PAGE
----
I’ve been at a sort of crossroads with running nutrition for a minute, and I think I might have found which way to go. I’ve used Gu forever it seems. For my first ultra I used Shot Bloks exclusively. For some reason I abandoned those, and I don’t remember why. I started using Gu gels after that, and just dealt with all the things I hate about them. First, they’re not all bad. Nutritionally, Gu gels give me everything I need. But the effect they have on my mouth is like torture. I think it’s the sweetness of them; my throat gets so dry-feeling that I constantly have to drink water, even when I don’t need it. I don’t like the taste of them either. Doesn’t matter which flavor, they make me cringe. Enter Maurten. I read about Maurten products after hearing about them on Strava. Then I heard that riders in the Tour de France were using Maurten products almost across the board. They are definitely worth a shot if you are a runner, cyclist, or whatever. I won’t explain their products, but I can explain how they’ve affected my training. In my short experience with Maurten products, I can say that they give me energy I can feel, which Gu gels never did. I can also say that the gels Maurten makes are sweet, but have no real flavor, and are the consistency of Jello. Most importantly, they don’t make my throat feel nasty. Even better is that all the Maurten products have more carbs than Gu. So far, so good. The only downside is the price. They’re a little expensive.

Shoe-wise this time I’m sticking with the Pegasus. In New Orleans I ran in the 37 and it gave me no problems at all. My long runs are in the 38 now, and they feel even better. My toes feel like they have more room vertically in the toe box, which is a good thing when compared to the 37. My rotation right now consists of all Pegasus and one Hoka Rincon. I wear the Hokas on Fridays, so the last of the weekday runs, where the training schedule calls for speedwork. It says that it’s optional, and last time around I opted out, but as of now, I’m in, and it’s making a difference I think. I’m just going harder now — when I can — instead of trying to conserve energy or whatever. I read something that said if you’re not working on your speed, you are counting on your ability to delay fatigue to get you to the end of the race. I mean, so logical it’s silly. So I’ve been taking that seriously, and I think I’m beginning to see it work for me. Example, last night.

I’ll try to keep this page updated with posts but… you know.


It’s always been too long these days. Not because anything unfortunate has happened. Just because I do more nowadays. When I started this blog, I didn’t have a job and I was training pretty hard, and that’s the energy that I tried to bring here, just enthusiasm for writing and running. Not like those things have faded away. In fact, I have quite a bit of enthusiasm and excitement about writing what I’m writing now, or at least the fact that I’m writing anything at all, is what I’m enthused and excited about. La la la.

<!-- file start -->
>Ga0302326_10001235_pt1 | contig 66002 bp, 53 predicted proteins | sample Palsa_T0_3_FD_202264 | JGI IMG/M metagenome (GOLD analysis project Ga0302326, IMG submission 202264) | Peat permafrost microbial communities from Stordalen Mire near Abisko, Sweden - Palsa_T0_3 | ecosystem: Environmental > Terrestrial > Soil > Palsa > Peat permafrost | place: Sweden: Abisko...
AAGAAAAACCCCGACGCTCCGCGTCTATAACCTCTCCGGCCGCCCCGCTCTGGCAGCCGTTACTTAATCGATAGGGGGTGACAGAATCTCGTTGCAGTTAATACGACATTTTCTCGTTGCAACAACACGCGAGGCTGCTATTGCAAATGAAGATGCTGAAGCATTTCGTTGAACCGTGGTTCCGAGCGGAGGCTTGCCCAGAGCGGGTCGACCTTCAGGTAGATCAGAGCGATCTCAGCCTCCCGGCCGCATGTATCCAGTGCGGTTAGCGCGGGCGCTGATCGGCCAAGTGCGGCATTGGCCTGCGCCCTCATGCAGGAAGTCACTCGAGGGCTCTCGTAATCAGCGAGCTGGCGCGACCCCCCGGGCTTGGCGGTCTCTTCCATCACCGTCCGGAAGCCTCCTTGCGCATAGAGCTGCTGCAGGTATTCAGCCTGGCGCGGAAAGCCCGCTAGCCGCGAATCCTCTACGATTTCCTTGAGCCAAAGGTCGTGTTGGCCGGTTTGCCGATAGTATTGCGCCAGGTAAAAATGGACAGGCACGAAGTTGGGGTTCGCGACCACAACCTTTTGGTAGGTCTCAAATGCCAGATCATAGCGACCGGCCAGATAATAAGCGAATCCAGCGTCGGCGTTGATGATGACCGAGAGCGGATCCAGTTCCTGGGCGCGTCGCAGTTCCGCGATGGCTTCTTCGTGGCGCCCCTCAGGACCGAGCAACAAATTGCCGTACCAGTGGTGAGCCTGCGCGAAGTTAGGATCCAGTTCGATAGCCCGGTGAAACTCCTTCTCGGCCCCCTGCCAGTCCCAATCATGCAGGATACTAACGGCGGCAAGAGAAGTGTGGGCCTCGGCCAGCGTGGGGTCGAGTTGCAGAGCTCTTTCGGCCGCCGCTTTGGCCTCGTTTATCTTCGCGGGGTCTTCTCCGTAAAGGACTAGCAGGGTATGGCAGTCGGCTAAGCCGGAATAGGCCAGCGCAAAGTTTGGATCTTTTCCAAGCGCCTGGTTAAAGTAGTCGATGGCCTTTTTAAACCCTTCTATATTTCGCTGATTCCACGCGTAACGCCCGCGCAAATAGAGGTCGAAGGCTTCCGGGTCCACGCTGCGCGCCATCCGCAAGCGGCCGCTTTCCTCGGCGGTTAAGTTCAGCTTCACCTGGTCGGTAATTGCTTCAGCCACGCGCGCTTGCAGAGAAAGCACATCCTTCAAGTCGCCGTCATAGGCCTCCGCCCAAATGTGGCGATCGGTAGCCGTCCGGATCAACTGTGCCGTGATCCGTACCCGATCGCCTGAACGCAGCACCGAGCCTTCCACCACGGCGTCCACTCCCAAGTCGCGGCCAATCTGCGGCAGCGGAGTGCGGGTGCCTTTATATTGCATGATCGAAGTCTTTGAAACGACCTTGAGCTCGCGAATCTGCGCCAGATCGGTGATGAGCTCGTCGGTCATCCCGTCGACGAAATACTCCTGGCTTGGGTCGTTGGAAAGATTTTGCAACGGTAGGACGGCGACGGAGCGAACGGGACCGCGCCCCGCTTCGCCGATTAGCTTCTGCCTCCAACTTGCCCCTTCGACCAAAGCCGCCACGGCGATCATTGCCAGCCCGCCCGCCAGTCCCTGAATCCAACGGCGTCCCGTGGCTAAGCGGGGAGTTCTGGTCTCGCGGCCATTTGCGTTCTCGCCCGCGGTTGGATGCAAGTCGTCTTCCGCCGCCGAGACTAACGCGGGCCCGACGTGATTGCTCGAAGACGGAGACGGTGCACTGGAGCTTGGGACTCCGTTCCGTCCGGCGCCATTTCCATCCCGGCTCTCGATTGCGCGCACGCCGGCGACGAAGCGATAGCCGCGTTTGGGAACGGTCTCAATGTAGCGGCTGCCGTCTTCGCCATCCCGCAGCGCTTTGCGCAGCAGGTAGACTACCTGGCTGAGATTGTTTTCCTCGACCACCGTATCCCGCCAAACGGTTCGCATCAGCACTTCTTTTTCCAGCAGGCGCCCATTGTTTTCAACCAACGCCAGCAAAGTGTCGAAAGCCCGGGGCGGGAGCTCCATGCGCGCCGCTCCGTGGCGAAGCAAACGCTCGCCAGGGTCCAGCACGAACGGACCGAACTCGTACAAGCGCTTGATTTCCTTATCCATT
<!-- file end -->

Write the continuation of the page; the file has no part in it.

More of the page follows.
So anyway, I’m probably going to have to go and edit the “about me” page that no one has ever viewed, with perfectly good reason. I haven’t decided yet, but the fact that I’m mulling it over and have already discussed the logistics with the people who would be involved means that I will most likely decide in favor of doing it. “It” is the Daytona 100. The same 100 miler I did in December 2018 and finished 49 minutes past 24 hours. I just want to finish a 100 mile race in less than 24 hours and I will be done with that distance. I don’t care if it takes me 23 hours 59 minutes and 59 seconds. Just finish under a day and I will be happy.

Now, having trained for a 50 miler last year, I know the challenge, or at least half of the challenge facing me. The last time I trained for a 100, I had the same job, but I was going in at 9:30 and working til 6. Plus, my legs only had a few months of carrying mail on them. Now they have over three years on them, and trust me, they don’t feel like my 2018 legs. The upside of that is that my legs are tough and can endure a lot of distance and strain. So that helps. But I still have one of the same problems I had back then; I rarely ever have Saturday and Sunday off, to do my back to back long runs. My plan is just to do one of the long runs on Sunday and the other I’ll do on my day off, whatever that is. And when I do have a long weekend, it’ll just be business as usual. Of course though, the heat. I don’t really think there’s any new ground I can cover talking about heat and running and the combination of the two, in Florida, and how horrible it can be. I’ve made it clear how I feel about it. And maybe I shouldn’t complain anymore because I’m making a choice to continue the behavior…

So I’m not sure if I’m waiting for some kind of sign to tell me it’s a go, or what. I’m just not 100 percent sure I want to commit to it yet. What will probably happen is, I will keep pretending that I’m mulling it over instead of admitting that I’ve already admitted to myself that I’m going to do it. I’ve told the people that I’ve told, “I’m not getting any younger.” This use of this phrase, in this context, is the most practical use of this phrase I have ever come across.

I have been enjoying running very much lately. The weather is beginning to turn hot again, in the afternoons. It’s the kind of weather where the sunlight feels so good on your skin, because most days there’s a cool breeze, and the contrast of the two is pleasing. Today I ran 10 miles at 9 minute pace and enjoyed almost every minute of it (I need a new shoe rotation). It’s likely that I will continue this kind of blissful relationship with running, until the summer when I begin to train. Then it will be a love/hate relationship. Right now it’s all love.